[Category: In Class]
How to Deliver Demonstrated Learning Benefits with Next Generation Classroom Design: Part 2/3
Graph description: Classroom design impacts a student’s academic progress over the course of an academic year by 25%.
Supporting the development of new best practices in classroom design is a growing body of research that demonstrates the ways in which the classroom environment affects student engagement and academic performance.
A groundbreaking study released in 20123 found that classroom design impacts a student’s academic progress over the course of an academic year by 25% in either direction – positive or negative. That is, the academic performance of a child in the best environment is expected to be 25 percent better than an equivalent child in the ‘poorest’ classroom environment. Even more astounding, the difference between the best- and worst-designed classrooms accounted for a full year’s worth of academic progress.
The authors ultimately concluded that 73% of the variation in performance among students could be attributed to five key design factors: color, choice, complexity, flexibility and light.
- Color – Providing enough visual stimulation around the classroom through the use of color on walls, floors and furniture
- Choice – Quality furniture including interesting and ergonomic tables and chairs that support a sense of ownership
- Complexity – Providing novel surroundings and attention-grabbing décor in balance with orderliness
- Flexibility – The ability of a classroom to accommodate students without crowding them, along with how easily furniture can be rearranged to support a variety of activities and teaching approaches.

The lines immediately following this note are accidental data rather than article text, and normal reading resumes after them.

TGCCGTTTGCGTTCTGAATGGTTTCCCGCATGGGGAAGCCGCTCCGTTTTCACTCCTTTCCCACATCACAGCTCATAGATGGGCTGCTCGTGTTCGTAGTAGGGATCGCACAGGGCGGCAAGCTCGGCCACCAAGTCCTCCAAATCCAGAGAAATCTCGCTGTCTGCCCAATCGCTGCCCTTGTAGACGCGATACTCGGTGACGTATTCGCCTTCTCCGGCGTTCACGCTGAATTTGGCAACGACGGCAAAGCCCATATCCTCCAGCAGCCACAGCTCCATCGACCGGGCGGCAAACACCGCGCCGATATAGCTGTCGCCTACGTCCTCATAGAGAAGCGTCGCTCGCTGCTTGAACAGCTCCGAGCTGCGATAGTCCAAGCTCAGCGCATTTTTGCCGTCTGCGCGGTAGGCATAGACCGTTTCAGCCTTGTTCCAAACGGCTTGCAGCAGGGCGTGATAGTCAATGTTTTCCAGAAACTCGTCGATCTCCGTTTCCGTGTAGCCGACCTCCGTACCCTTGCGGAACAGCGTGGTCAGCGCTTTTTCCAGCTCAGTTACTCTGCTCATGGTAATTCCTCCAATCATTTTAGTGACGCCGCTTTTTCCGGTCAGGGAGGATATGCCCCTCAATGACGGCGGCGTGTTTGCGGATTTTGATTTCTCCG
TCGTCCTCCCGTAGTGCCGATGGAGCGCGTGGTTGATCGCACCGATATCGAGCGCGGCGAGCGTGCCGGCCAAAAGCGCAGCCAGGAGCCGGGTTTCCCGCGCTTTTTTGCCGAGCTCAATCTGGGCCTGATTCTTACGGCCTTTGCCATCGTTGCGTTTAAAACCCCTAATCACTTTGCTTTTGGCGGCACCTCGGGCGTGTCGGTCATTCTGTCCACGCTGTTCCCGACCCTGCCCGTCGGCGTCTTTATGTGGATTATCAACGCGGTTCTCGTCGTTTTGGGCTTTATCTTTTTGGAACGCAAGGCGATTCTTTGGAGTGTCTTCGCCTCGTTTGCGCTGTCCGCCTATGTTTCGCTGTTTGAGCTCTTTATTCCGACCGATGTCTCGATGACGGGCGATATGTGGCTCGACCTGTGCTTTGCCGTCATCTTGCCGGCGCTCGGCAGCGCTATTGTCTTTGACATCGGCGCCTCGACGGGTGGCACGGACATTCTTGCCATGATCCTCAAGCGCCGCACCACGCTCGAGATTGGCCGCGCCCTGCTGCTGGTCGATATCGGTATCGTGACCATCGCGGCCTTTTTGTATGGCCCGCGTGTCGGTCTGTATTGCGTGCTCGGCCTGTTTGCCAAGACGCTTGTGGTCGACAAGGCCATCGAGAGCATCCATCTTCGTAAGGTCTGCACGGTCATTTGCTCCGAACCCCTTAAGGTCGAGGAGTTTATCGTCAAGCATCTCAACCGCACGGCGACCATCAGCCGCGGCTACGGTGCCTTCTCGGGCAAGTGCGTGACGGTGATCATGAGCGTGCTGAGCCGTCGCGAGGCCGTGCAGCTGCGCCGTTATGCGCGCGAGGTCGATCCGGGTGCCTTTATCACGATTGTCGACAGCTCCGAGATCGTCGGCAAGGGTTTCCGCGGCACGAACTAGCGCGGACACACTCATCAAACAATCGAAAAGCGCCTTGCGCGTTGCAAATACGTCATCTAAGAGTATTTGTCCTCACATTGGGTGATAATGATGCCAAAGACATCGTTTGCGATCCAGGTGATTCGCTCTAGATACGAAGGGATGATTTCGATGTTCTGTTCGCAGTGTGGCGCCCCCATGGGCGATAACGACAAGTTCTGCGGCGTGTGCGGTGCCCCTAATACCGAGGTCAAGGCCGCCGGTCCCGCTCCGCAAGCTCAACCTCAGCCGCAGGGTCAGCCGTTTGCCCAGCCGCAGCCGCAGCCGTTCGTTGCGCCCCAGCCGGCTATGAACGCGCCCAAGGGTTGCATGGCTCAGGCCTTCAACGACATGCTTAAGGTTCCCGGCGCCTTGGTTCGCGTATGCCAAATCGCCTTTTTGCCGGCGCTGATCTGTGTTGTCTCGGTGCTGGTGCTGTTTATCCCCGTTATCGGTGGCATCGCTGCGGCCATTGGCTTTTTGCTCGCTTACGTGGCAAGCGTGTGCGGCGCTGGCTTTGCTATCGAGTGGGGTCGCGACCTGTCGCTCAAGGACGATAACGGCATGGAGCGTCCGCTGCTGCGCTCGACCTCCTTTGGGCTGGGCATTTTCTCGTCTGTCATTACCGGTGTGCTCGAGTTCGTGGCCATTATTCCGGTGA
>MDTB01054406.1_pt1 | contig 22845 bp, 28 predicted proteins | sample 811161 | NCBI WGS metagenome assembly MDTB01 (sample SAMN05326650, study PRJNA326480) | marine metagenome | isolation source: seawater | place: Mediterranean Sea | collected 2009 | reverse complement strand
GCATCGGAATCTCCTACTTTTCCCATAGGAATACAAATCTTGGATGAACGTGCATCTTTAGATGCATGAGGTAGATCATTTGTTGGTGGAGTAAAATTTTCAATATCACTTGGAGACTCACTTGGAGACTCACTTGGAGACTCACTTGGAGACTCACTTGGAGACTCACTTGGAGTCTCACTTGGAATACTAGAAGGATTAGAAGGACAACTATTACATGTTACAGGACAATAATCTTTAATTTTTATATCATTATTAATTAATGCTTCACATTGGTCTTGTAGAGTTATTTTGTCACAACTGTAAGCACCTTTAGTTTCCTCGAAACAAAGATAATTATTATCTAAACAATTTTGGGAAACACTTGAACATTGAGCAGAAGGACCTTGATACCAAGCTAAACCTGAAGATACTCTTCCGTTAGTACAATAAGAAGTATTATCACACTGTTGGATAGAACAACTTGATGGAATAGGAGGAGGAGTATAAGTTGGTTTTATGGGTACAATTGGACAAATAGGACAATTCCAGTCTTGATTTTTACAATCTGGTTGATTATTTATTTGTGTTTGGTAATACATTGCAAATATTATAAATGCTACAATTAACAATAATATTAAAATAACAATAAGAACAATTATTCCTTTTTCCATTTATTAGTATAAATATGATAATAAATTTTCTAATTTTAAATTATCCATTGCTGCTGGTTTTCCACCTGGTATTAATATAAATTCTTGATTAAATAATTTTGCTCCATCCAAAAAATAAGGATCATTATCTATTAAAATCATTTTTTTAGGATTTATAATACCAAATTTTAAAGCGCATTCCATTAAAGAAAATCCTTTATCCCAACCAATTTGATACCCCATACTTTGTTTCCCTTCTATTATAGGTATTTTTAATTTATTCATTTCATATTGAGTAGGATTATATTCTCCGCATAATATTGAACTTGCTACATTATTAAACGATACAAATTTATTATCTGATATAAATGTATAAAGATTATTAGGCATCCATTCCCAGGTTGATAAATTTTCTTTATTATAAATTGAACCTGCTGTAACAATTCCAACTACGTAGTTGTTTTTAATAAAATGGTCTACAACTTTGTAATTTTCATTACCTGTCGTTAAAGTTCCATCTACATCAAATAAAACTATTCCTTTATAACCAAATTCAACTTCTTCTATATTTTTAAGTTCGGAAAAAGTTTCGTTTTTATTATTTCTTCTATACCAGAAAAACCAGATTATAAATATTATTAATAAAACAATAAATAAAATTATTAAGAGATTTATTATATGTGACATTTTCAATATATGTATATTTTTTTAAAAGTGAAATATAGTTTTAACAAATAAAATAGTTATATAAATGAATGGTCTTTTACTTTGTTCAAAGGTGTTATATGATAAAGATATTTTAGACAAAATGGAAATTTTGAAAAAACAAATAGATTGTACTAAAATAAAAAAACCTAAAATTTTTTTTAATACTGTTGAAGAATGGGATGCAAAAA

- Light – Quality and quantity of natural light, and degree of control with the level of lighting
Follow up studies have provided deeper insight into the relative impact of each of these factors. At the outset of a major 2015 study4 the authors’ hypothesized that, “Clearly from the literature it can be anticipated that the built environment of the classrooms will have a great impact on pupils’ academic performance, health and wellbeing…” Their own study confirmed the significant impact of the physical classroom features on academic progress, finding that factors within the following three categories accounted for the differences in performance:
- Naturalness – Accounting for around 50% of the impact on learning, this category relates to environmental factors required for physical comfort, such as light, sound, temperature, air quality and ‘links to nature.
- Stimulation – This category refers to the vibrancy of the classroom balancing color and complexity for optimal engagement and positive behavior – and accounts for about 25% of differences in learning.
- Individuality – Accounting for the remaining 25% in learning differences and of particular relevance to this paper, this category encompasses how well a classroom meets the needs of a particular group of children through offering:
- Ownership – how identifiable and personalized the room is
- Flexibility – how well the room addresses the needs of a particular age group and any changing pedagogy
- Connection – a measure of how readily the pupils can connect to the rest of the school
3 Study Shows How Classroom Design Affects Student Learning, Accessed 10.2.16 at: https://www.fastcodesign.com/1671627/study-shows-how-classroom-design-affects-student-learning
4 Barrett, Peter, et al., The impact of classroom design on pupils’ learning: Final results of a holistic, multi-level analysis, Published July 2015 in Building and Environment. Accessed 10.3.16 at: http://www.sciencedirect.com/science/article/pii/S0360132315000700